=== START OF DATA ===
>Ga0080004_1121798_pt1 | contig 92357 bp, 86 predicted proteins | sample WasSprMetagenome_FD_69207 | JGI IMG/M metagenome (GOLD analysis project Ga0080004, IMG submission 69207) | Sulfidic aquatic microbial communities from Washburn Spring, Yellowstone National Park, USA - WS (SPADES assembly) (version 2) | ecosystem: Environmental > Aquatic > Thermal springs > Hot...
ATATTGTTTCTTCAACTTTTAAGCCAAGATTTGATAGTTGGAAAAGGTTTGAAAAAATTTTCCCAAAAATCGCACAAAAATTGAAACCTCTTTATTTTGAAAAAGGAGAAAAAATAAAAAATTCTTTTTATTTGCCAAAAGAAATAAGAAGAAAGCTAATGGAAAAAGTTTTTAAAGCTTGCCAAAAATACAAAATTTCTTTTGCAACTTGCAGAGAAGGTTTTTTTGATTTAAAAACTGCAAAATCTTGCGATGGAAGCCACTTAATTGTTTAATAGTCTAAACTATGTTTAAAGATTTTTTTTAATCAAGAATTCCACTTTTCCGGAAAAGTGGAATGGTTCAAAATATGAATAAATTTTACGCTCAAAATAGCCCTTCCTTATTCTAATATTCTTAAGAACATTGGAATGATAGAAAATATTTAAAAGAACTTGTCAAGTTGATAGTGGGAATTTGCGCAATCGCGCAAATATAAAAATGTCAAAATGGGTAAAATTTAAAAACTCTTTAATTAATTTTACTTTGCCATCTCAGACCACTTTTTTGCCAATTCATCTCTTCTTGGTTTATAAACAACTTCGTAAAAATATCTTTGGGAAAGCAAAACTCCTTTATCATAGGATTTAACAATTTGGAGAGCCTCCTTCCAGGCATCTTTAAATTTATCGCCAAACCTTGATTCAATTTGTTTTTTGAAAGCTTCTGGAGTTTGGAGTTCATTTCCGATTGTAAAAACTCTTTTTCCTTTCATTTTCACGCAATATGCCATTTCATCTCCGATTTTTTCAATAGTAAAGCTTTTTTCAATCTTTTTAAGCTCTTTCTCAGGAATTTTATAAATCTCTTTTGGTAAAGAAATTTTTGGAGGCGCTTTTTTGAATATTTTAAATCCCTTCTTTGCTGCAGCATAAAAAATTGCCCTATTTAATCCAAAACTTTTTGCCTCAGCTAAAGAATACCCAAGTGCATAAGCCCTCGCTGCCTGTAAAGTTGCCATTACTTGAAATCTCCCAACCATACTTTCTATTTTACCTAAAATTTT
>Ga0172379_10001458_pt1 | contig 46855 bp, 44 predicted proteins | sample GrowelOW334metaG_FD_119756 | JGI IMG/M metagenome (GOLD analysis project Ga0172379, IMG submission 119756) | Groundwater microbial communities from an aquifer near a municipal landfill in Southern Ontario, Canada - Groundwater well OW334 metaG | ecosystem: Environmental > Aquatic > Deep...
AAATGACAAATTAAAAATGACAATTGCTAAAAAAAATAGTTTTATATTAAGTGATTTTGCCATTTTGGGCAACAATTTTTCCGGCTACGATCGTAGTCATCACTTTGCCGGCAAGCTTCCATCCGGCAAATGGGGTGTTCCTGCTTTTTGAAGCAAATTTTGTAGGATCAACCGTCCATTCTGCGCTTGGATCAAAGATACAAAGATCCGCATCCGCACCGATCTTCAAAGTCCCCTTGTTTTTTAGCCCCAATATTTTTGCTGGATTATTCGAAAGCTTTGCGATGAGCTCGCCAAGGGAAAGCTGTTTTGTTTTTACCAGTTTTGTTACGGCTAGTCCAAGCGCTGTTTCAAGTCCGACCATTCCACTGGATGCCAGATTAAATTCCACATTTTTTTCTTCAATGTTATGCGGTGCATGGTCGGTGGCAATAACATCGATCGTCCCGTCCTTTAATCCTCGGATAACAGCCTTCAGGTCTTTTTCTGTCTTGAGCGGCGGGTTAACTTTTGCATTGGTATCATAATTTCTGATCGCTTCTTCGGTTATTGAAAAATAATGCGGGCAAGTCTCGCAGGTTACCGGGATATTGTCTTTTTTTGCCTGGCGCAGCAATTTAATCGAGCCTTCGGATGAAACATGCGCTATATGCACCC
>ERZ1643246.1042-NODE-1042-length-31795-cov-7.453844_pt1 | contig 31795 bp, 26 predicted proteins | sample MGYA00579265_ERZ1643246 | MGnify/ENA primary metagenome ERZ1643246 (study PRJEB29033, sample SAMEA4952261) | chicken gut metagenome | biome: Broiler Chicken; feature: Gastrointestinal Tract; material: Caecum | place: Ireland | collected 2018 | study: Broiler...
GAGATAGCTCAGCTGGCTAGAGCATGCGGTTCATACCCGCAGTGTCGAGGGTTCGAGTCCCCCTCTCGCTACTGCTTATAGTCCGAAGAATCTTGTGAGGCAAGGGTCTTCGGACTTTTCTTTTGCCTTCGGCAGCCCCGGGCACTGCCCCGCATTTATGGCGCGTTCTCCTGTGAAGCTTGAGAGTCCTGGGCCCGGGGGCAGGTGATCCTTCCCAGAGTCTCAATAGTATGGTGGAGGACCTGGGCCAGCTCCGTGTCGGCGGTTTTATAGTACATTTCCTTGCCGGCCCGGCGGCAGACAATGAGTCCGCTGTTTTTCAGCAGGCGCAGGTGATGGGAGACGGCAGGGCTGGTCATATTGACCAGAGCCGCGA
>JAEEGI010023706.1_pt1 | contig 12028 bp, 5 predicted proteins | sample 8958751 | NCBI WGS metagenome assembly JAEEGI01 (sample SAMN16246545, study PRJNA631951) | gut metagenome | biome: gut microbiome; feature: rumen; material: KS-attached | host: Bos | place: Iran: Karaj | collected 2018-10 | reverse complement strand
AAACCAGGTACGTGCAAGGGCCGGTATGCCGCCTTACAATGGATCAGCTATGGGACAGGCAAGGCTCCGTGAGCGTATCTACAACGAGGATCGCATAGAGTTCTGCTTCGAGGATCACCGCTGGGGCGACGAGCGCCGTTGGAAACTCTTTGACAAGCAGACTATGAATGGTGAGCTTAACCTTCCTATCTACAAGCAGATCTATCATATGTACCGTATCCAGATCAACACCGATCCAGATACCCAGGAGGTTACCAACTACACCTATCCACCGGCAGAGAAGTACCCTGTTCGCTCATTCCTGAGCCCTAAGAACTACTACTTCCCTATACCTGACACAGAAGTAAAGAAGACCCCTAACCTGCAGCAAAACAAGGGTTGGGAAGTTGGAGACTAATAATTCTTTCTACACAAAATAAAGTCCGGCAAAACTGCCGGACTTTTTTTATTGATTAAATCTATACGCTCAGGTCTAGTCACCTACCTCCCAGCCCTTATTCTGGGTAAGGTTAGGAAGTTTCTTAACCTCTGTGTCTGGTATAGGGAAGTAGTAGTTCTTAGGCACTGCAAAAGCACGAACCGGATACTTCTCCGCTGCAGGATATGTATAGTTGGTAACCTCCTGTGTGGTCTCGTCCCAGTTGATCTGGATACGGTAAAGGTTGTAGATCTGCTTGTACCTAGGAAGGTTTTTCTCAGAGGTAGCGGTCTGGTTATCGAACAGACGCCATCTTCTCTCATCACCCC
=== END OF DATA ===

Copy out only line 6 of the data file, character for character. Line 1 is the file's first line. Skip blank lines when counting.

GAGATAGCTCAGCTGGCTAGAGCATGCGGTTCATACCCGCAGTGTCGAGGGTTCGAGTCCCCCTCTCGCTACTGCTTATAGTCCGAAGAATCTTGTGAGGCAAGGGTCTTCGGACTTTTCTTTTGCCTTCGGCAGCCCCGGGCACTGCCCCGCATTTATGGCGCGTTCTCCTGTGAAGCTTGAGAGTCCTGGGCCCGGGGGCAGGTGATCCTTCCCAGAGTCTCAATAGTATGGTGGAGGACCTGGGCCAGCTCCGTGTCGGCGGTTTTATAGTACATTTCCTTGCCGGCCCGGCGGCAGACAATGAGTCCGCTGTTTTTCAGCAGGCGCAGGTGATGGGAGACGGCAGGGCTGGTCATATTGACCAGAGCCGCGA